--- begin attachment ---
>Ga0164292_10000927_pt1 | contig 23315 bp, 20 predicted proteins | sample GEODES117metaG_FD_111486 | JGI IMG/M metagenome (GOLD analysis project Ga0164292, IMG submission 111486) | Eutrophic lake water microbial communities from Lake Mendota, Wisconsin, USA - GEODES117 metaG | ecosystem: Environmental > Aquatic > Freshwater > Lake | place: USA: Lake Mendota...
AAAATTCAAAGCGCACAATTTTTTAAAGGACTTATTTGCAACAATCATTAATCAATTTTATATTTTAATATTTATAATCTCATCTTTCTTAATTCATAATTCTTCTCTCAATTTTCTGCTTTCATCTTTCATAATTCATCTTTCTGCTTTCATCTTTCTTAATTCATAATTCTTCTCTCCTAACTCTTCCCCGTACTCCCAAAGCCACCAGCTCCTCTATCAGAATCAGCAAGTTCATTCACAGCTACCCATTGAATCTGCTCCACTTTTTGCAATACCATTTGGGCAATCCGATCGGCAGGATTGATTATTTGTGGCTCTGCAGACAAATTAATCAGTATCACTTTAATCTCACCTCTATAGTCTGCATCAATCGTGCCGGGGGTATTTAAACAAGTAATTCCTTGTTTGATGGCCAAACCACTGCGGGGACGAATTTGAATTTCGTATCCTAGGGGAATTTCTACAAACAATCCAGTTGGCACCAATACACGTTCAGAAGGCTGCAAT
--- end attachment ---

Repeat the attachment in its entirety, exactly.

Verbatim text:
>Ga0164292_10000927_pt1 | contig 23315 bp, 20 predicted proteins | sample GEODES117metaG_FD_111486 | JGI IMG/M metagenome (GOLD analysis project Ga0164292, IMG submission 111486) | Eutrophic lake water microbial communities from Lake Mendota, Wisconsin, USA - GEODES117 metaG | ecosystem: Environmental > Aquatic > Freshwater > Lake | place: USA: Lake Mendota...
AAAATTCAAAGCGCACAATTTTTTAAAGGACTTATTTGCAACAATCATTAATCAATTTTATATTTTAATATTTATAATCTCATCTTTCTTAATTCATAATTCTTCTCTCAATTTTCTGCTTTCATCTTTCATAATTCATCTTTCTGCTTTCATCTTTCTTAATTCATAATTCTTCTCTCCTAACTCTTCCCCGTACTCCCAAAGCCACCAGCTCCTCTATCAGAATCAGCAAGTTCATTCACAGCTACCCATTGAATCTGCTCCACTTTTTGCAATACCATTTGGGCAATCCGATCGGCAGGATTGATTATTTGTGGCTCTGCAGACAAATTAATCAGTATCACTTTAATCTCACCTCTATAGTCTGCATCAATCGTGCCGGGGGTATTTAAACAAGTAATTCCTTGTTTGATGGCCAAACCACTGCGGGGACGAATTTGAATTTCGTATCCTAGGGGAATTTCTACAAACAATCCAGTTGGCACCAATACACGTTCAGAAGGCTGCAAT